This line comes from one of my favorite movies — State of Grace. The movie is set in Hell's Kitchen, and the neighborhood is a key part of the story, which involves Sean Penn's character returning to his old neighborhood and reconnecting with his old friend (Gary Oldman) and their existence just outside the law as members of the Westies. (No need for a spoiler alert since I won't be ruining the end of the movie, but it is a good one.) I thought about this movie and all of the other movies set in an older, grittier New York when I read an article in the New York Times ("ProCro, SoBro, FiDi, BoCoCa: A Lawmaker Says 'Enough'"). Although my initial thought was that it will be difficult to film a "gritty" movie in New York because of how far the city has come in the past 30 years (think Travis Bickle driving the Cash Cab), the article actually discusses a bill proposed by a city councilman that would punish real-estate agents for inventing new names for old neighborhoods.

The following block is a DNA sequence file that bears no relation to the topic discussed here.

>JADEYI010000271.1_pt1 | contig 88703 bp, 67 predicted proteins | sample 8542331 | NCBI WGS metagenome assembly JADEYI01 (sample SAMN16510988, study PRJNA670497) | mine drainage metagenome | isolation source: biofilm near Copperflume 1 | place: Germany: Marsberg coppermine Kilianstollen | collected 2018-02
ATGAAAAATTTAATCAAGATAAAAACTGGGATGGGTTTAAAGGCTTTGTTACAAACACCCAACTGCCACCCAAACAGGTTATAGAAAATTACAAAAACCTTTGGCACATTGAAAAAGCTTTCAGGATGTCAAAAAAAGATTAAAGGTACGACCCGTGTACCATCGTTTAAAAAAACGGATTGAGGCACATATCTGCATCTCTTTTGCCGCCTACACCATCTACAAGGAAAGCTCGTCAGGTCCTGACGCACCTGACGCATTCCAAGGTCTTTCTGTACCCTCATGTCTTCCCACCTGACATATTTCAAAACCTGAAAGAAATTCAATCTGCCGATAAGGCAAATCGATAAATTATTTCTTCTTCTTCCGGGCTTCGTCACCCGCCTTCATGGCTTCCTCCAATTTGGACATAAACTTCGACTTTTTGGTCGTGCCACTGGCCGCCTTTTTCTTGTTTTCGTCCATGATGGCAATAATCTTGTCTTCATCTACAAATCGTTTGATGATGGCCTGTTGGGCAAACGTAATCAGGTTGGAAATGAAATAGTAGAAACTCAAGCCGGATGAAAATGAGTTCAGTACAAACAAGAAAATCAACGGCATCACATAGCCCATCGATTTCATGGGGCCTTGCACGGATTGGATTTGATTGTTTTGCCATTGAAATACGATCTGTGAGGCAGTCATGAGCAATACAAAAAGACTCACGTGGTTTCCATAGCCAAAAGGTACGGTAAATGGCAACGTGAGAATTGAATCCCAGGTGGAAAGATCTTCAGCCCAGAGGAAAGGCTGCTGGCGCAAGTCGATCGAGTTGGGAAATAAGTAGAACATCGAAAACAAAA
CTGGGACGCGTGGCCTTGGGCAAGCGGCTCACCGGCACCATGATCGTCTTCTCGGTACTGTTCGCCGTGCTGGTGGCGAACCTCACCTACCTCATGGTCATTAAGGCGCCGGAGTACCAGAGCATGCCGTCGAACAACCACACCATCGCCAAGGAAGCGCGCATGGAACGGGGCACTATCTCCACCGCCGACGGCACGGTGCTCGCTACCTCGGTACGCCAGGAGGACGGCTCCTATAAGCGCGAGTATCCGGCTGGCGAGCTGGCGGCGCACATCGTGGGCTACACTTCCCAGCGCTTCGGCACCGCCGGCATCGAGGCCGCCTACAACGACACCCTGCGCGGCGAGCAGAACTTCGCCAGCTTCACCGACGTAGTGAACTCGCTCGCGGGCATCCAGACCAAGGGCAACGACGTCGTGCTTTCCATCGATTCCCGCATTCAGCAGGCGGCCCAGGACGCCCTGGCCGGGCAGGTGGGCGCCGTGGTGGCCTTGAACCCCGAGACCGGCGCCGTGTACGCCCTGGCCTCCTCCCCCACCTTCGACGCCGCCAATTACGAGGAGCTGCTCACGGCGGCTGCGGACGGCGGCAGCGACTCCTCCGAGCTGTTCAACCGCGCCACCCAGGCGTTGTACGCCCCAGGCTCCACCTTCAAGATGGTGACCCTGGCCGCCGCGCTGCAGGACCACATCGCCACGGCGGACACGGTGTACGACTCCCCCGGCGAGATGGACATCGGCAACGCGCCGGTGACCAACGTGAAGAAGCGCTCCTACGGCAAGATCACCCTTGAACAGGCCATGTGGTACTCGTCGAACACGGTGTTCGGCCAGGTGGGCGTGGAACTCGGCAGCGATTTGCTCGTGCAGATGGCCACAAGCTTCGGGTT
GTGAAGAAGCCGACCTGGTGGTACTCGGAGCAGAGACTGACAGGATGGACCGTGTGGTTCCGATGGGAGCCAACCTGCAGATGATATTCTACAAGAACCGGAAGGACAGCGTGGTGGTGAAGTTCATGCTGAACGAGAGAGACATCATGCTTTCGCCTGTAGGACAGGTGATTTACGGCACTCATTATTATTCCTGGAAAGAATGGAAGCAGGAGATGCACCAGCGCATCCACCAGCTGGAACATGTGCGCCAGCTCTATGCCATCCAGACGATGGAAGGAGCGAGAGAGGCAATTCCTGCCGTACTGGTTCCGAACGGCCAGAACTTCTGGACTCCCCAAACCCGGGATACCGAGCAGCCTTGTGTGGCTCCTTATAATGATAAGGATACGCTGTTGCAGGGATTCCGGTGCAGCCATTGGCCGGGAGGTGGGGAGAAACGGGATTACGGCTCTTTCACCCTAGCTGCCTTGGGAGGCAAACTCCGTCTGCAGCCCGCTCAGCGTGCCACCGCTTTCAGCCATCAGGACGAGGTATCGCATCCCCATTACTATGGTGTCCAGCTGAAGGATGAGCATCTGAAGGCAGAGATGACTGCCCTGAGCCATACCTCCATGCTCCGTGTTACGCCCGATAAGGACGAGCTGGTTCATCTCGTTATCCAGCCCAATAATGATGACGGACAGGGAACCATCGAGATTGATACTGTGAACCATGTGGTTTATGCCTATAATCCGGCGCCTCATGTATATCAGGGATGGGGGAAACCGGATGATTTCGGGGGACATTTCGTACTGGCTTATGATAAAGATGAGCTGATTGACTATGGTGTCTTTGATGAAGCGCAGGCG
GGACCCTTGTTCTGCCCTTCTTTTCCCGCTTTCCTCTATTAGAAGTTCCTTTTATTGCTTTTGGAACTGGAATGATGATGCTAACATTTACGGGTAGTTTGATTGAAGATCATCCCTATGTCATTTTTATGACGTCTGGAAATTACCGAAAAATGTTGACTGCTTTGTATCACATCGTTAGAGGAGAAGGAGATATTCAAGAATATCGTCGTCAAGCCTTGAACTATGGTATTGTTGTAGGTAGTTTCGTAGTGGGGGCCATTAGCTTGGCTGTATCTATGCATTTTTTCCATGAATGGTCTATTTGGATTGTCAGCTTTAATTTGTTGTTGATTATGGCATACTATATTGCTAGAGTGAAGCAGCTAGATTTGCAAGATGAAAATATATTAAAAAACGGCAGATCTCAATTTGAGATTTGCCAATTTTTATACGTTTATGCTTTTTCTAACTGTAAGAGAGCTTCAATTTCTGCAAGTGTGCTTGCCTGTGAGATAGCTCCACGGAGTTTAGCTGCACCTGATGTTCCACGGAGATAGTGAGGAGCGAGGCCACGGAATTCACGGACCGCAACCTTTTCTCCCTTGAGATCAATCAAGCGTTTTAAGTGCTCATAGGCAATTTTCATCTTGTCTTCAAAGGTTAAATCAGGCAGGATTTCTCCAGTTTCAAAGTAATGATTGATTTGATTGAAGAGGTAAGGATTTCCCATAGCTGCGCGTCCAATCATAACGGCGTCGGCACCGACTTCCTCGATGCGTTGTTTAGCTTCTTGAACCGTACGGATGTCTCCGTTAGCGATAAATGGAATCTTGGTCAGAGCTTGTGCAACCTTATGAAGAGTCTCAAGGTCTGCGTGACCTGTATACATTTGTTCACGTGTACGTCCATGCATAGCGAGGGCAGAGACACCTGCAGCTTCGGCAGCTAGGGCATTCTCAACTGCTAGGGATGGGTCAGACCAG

The article notes that the "abbreviation floodgates" opened not too long ago when SoHo first made an appearance in the 1960's and TriBeCa followed in the 1970s. Critics of more recent attempts at neighborhood re-branding claim that neighborhoods have a history and character that should not be ignored just because realtors think it will be easier to market properties in that neighborhood under a different name (i.e., ProCro, which is is what some realtors now call the borderlands of Prospect Heights and Crown Heights). Not everyone agrees, however, including Lockhart Steele, the founder of the blog Curbed, who noted: “Neighborhood names and the coining thereof is a quintessentially New York activity that should be encouraged, not discouraged . . . Telling people not to is like telling New Yorkers they can’t have hot dogs in the street.”
One final note. Lest you be too quick to hold on to the names of the past, consider the following former neighborhood names and whether you prefer them to the modern iterations — Hell’s Hundred Acres (SoHo), the Gas House District (Stuyvesant Town), and Bloomingdale (the Upper West Side).